The American street has always been the ultimate public venue for political and cultural expression. This collection of images by Kevin Bubriski covers a decade of American street protest that began on January 20, 2001 with the inauguration of George W. Bush and ended with Occupy Wall Street in October of 2011.
The crowds in the street at the 2001 inauguration made it clear America was at a difficult and defining moment after a contentious election. Following the inauguration of 2001 and the tragedy of 9/11, the American streets— as they have been since the country’s founding—became the setting for numerous memorials and vigils, parades and protests.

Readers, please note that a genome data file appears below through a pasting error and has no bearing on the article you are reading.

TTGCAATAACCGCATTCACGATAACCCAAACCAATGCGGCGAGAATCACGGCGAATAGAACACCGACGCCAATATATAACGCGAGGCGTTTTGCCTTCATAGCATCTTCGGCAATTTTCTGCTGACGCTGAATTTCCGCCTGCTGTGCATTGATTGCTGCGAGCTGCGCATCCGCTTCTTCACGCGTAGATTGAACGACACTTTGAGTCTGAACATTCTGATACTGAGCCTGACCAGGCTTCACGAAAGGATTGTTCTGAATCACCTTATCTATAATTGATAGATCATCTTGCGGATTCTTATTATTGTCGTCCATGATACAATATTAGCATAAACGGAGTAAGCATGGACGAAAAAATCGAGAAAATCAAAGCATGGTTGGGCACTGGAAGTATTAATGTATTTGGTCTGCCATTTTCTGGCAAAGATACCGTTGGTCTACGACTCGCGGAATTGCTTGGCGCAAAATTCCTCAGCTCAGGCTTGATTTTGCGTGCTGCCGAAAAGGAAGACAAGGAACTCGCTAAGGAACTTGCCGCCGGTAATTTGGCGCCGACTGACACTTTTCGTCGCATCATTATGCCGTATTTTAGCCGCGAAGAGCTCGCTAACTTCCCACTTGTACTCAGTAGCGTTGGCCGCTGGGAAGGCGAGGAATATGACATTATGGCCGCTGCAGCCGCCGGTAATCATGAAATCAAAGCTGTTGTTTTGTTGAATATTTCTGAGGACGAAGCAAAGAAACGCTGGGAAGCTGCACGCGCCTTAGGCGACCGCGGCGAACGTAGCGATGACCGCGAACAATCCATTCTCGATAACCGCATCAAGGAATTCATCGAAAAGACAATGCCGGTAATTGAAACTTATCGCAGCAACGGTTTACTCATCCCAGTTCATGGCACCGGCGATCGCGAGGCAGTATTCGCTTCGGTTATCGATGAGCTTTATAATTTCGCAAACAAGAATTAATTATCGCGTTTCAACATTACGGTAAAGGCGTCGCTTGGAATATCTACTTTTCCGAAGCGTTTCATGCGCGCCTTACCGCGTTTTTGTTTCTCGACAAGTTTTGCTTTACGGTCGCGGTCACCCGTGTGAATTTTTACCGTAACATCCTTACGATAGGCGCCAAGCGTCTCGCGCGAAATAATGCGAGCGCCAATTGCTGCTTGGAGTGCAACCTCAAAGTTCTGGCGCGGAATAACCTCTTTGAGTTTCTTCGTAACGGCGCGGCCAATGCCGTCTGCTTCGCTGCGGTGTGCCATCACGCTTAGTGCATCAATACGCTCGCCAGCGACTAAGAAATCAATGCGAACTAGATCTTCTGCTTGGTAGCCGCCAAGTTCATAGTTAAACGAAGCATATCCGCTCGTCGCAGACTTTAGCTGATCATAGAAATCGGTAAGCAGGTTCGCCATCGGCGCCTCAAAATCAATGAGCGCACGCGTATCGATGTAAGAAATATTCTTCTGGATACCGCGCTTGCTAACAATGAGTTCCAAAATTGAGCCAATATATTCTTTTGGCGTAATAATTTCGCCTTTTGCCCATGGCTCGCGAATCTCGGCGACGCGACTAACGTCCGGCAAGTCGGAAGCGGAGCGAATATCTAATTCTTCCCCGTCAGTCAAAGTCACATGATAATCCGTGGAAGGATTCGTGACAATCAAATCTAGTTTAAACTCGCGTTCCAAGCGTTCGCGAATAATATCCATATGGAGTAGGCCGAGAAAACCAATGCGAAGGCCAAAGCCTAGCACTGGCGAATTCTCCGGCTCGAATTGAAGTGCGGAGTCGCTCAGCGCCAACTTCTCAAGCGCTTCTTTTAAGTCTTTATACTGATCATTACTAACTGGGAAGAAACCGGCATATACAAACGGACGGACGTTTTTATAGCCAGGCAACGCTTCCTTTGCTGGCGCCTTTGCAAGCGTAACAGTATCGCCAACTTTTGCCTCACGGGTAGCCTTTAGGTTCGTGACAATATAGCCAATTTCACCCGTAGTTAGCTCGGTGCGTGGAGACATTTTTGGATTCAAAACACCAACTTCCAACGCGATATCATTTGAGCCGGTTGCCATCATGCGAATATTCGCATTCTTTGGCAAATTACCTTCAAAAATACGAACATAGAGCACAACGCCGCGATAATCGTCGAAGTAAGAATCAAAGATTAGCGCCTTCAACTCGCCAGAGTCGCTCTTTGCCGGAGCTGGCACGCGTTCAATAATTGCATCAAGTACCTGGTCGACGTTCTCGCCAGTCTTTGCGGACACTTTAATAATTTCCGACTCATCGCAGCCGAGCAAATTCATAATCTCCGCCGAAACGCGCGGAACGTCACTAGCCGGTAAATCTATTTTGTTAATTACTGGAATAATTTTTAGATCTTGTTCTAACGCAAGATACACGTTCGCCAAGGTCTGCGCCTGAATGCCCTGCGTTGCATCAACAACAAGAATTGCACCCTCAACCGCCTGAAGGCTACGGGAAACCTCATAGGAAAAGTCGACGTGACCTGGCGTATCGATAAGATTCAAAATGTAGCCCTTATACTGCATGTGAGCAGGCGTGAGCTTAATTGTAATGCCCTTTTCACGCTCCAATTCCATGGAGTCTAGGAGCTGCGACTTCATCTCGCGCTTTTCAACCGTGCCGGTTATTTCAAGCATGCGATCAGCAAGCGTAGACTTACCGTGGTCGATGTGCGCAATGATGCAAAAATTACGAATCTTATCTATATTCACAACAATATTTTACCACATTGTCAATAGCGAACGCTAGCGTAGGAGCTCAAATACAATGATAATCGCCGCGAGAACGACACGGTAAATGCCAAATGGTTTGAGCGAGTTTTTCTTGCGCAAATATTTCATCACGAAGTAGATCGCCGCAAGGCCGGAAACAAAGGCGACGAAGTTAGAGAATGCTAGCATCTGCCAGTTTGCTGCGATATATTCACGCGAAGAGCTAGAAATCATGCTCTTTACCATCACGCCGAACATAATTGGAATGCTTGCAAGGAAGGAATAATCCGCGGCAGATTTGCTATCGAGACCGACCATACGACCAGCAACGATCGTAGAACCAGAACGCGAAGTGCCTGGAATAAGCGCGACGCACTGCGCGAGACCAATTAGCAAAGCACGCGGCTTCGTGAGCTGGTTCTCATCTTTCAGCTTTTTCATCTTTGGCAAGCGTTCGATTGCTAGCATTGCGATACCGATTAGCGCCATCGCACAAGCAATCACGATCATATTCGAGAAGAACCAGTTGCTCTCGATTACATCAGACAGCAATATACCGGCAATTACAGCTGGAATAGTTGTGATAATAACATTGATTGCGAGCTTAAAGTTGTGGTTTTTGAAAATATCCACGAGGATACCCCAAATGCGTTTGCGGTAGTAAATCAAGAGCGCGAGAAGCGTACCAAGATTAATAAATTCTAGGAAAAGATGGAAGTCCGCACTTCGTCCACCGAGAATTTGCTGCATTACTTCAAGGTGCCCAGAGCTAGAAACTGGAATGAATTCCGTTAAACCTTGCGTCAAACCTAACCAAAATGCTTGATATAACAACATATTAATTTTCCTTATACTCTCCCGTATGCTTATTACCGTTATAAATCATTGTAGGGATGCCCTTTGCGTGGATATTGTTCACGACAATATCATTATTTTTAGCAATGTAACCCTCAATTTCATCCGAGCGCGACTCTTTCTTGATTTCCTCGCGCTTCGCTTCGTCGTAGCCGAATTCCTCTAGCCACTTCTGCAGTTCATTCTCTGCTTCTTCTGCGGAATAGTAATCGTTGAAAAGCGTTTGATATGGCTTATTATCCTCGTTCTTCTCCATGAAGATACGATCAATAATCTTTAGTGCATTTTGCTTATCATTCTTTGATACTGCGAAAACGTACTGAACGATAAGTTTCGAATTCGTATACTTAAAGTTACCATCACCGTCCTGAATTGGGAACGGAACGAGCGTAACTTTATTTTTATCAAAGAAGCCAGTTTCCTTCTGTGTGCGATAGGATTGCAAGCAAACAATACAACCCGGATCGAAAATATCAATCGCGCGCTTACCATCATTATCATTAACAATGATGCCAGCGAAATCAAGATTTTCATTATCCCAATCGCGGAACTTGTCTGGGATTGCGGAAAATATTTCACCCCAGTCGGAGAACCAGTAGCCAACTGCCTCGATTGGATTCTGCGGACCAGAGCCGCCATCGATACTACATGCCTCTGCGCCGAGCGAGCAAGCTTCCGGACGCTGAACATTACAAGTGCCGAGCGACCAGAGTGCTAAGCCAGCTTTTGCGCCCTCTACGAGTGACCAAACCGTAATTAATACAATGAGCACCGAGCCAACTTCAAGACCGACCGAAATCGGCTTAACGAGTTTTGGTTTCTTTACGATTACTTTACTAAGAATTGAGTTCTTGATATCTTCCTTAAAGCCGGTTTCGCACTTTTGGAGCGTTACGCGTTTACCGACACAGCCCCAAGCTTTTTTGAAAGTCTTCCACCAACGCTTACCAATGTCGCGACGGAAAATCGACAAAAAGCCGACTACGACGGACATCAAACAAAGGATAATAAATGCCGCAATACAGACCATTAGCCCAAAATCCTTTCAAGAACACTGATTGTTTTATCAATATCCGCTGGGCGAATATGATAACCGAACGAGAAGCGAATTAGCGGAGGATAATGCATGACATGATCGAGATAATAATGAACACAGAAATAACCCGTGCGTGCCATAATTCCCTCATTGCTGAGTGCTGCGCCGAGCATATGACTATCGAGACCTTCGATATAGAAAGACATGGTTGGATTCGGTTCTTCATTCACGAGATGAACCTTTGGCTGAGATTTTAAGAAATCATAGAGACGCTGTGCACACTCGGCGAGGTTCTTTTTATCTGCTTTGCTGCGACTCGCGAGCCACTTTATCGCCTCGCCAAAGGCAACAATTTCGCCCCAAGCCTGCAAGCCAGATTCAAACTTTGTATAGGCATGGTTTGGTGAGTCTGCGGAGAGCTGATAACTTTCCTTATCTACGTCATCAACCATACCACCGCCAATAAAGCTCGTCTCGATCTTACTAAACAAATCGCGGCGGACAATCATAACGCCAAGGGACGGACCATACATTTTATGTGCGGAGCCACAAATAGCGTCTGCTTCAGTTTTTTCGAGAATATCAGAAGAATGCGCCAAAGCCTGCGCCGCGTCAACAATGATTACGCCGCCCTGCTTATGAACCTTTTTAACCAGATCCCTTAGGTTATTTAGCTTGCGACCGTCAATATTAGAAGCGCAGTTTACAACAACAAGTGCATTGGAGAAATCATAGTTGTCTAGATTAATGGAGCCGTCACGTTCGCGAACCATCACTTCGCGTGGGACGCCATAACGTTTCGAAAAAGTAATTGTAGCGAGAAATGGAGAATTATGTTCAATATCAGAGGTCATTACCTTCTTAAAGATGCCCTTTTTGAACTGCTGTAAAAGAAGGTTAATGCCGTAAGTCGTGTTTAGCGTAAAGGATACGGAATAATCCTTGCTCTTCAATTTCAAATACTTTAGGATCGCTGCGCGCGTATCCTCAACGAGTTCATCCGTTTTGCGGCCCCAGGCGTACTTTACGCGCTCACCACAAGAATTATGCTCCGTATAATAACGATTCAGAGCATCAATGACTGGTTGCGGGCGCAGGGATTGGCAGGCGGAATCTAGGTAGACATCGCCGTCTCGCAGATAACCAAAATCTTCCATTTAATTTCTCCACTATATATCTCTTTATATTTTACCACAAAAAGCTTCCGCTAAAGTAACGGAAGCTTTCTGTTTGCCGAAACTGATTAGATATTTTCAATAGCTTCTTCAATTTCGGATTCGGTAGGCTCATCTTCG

These photographs chronicle events in New York, Washington, D.C., and Vermont. The gatherings were large and sometimes small, and in both cases usually unnoticed by the mainstream media. These street portraits show a diversity of Americans: veterans, families of men and women on active duty, families of the victims of the 9/11 tragedy, parents of U.S. servicemen and women killed in the Iraq War, security personnel, police, Muslim Americans, anti-war activists, disenfranchised minorities, and anarchist youth. The common denominators that unite these images are the lens of the Hasselblad camera and the public stage of the American streets.